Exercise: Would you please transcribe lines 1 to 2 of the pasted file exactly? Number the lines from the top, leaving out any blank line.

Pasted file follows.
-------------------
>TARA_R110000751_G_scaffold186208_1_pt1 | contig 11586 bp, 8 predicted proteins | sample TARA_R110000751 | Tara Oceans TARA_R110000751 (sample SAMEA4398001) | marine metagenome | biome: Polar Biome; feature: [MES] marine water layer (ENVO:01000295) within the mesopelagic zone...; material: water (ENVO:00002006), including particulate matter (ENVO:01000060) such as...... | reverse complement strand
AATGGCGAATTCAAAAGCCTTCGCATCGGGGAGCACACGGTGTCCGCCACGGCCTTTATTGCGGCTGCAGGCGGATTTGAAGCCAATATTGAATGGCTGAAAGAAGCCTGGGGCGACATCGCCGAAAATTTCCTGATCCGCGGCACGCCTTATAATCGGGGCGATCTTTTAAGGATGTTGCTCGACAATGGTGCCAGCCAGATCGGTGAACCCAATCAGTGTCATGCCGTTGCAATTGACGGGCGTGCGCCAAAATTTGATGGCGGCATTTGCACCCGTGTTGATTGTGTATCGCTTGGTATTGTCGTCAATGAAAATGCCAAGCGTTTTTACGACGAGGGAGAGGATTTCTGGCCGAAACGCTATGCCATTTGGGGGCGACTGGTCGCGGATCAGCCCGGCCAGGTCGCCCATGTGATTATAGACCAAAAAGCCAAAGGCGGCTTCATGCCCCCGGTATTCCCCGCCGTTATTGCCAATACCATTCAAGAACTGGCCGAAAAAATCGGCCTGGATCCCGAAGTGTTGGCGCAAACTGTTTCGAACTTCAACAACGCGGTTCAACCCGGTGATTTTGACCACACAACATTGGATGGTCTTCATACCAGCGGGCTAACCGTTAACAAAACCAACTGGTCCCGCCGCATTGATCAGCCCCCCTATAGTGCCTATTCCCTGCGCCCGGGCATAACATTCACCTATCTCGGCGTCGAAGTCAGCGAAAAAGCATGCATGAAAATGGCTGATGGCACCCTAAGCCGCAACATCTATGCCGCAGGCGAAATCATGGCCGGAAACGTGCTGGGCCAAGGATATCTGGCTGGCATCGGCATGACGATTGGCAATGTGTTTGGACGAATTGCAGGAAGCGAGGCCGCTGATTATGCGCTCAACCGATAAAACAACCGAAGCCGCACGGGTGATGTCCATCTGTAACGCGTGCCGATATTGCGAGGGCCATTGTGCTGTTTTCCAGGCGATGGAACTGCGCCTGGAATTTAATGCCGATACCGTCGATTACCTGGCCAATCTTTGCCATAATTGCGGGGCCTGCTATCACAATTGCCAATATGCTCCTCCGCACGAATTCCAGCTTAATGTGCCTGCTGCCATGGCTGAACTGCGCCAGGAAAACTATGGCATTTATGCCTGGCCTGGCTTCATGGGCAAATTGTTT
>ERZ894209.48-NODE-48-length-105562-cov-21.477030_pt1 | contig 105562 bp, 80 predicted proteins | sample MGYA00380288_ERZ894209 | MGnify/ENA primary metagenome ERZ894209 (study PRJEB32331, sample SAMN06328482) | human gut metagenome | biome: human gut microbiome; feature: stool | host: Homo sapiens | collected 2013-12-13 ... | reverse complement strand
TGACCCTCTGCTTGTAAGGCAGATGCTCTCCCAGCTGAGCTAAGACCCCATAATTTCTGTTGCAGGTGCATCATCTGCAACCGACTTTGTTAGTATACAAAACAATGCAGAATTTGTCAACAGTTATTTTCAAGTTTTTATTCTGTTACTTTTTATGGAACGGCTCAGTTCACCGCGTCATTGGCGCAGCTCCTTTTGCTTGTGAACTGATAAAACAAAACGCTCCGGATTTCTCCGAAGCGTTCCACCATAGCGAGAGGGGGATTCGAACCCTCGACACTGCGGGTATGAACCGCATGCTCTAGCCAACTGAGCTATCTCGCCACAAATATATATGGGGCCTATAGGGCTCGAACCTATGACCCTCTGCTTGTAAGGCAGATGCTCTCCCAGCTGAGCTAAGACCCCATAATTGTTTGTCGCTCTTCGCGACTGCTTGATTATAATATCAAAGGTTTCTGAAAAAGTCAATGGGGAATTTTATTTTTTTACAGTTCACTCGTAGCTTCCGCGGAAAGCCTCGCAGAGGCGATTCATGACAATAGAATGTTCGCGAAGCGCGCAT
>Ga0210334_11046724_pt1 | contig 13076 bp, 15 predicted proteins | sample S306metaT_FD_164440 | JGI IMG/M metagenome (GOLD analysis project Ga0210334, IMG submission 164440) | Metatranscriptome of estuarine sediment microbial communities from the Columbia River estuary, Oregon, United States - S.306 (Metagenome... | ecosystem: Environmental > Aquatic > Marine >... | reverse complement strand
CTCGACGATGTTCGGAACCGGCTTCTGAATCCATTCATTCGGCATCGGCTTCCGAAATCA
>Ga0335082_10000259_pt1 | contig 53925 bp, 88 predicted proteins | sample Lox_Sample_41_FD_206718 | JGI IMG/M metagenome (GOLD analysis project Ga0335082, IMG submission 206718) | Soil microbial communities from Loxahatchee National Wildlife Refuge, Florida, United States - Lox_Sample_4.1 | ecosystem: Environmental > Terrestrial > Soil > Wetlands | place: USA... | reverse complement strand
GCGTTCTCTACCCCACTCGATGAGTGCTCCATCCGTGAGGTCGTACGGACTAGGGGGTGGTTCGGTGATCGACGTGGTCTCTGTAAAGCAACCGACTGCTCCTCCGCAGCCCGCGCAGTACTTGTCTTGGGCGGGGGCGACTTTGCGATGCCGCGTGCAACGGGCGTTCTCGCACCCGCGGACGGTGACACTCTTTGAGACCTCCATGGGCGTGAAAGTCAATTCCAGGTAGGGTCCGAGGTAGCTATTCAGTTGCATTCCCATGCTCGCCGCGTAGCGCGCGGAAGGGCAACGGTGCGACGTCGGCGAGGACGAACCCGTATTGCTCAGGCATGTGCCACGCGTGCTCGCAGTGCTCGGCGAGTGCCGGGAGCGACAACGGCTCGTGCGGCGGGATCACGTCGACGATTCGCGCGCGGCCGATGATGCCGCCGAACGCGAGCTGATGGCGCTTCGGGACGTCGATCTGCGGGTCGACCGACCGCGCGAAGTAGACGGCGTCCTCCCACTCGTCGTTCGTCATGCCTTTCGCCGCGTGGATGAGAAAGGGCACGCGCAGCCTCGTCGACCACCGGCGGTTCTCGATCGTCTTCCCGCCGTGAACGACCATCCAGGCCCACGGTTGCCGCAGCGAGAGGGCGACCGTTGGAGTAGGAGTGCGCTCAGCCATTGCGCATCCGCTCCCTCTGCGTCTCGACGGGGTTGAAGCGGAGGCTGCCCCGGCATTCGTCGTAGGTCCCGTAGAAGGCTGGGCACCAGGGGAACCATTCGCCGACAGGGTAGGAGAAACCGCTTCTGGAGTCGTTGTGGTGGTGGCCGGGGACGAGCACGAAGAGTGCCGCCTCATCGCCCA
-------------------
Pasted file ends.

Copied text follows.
>TARA_R110000751_G_scaffold186208_1_pt1 | contig 11586 bp, 8 predicted proteins | sample TARA_R110000751 | Tara Oceans TARA_R110000751 (sample SAMEA4398001) | marine metagenome | biome: Polar Biome; feature: [MES] marine water layer (ENVO:01000295) within the mesopelagic zone...; material: water (ENVO:00002006), including particulate matter (ENVO:01000060) such as...... | reverse complement strand
AATGGCGAATTCAAAAGCCTTCGCATCGGGGAGCACACGGTGTCCGCCACGGCCTTTATTGCGGCTGCAGGCGGATTTGAAGCCAATATTGAATGGCTGAAAGAAGCCTGGGGCGACATCGCCGAAAATTTCCTGATCCGCGGCACGCCTTATAATCGGGGCGATCTTTTAAGGATGTTGCTCGACAATGGTGCCAGCCAGATCGGTGAACCCAATCAGTGTCATGCCGTTGCAATTGACGGGCGTGCGCCAAAATTTGATGGCGGCATTTGCACCCGTGTTGATTGTGTATCGCTTGGTATTGTCGTCAATGAAAATGCCAAGCGTTTTTACGACGAGGGAGAGGATTTCTGGCCGAAACGCTATGCCATTTGGGGGCGACTGGTCGCGGATCAGCCCGGCCAGGTCGCCCATGTGATTATAGACCAAAAAGCCAAAGGCGGCTTCATGCCCCCGGTATTCCCCGCCGTTATTGCCAATACCATTCAAGAACTGGCCGAAAAAATCGGCCTGGATCCCGAAGTGTTGGCGCAAACTGTTTCGAACTTCAACAACGCGGTTCAACCCGGTGATTTTGACCACACAACATTGGATGGTCTTCATACCAGCGGGCTAACCGTTAACAAAACCAACTGGTCCCGCCGCATTGATCAGCCCCCCTATAGTGCCTATTCCCTGCGCCCGGGCATAACATTCACCTATCTCGGCGTCGAAGTCAGCGAAAAAGCATGCATGAAAATGGCTGATGGCACCCTAAGCCGCAACATCTATGCCGCAGGCGAAATCATGGCCGGAAACGTGCTGGGCCAAGGATATCTGGCTGGCATCGGCATGACGATTGGCAATGTGTTTGGACGAATTGCAGGAAGCGAGGCCGCTGATTATGCGCTCAACCGATAAAACAACCGAAGCCGCACGGGTGATGTCCATCTGTAACGCGTGCCGATATTGCGAGGGCCATTGTGCTGTTTTCCAGGCGATGGAACTGCGCCTGGAATTTAATGCCGATACCGTCGATTACCTGGCCAATCTTTGCCATAATTGCGGGGCCTGCTATCACAATTGCCAATATGCTCCTCCGCACGAATTCCAGCTTAATGTGCCTGCTGCCATGGCTGAACTGCGCCAGGAAAACTATGGCATTTATGCCTGGCCTGGCTTCATGGGCAAATTGTTT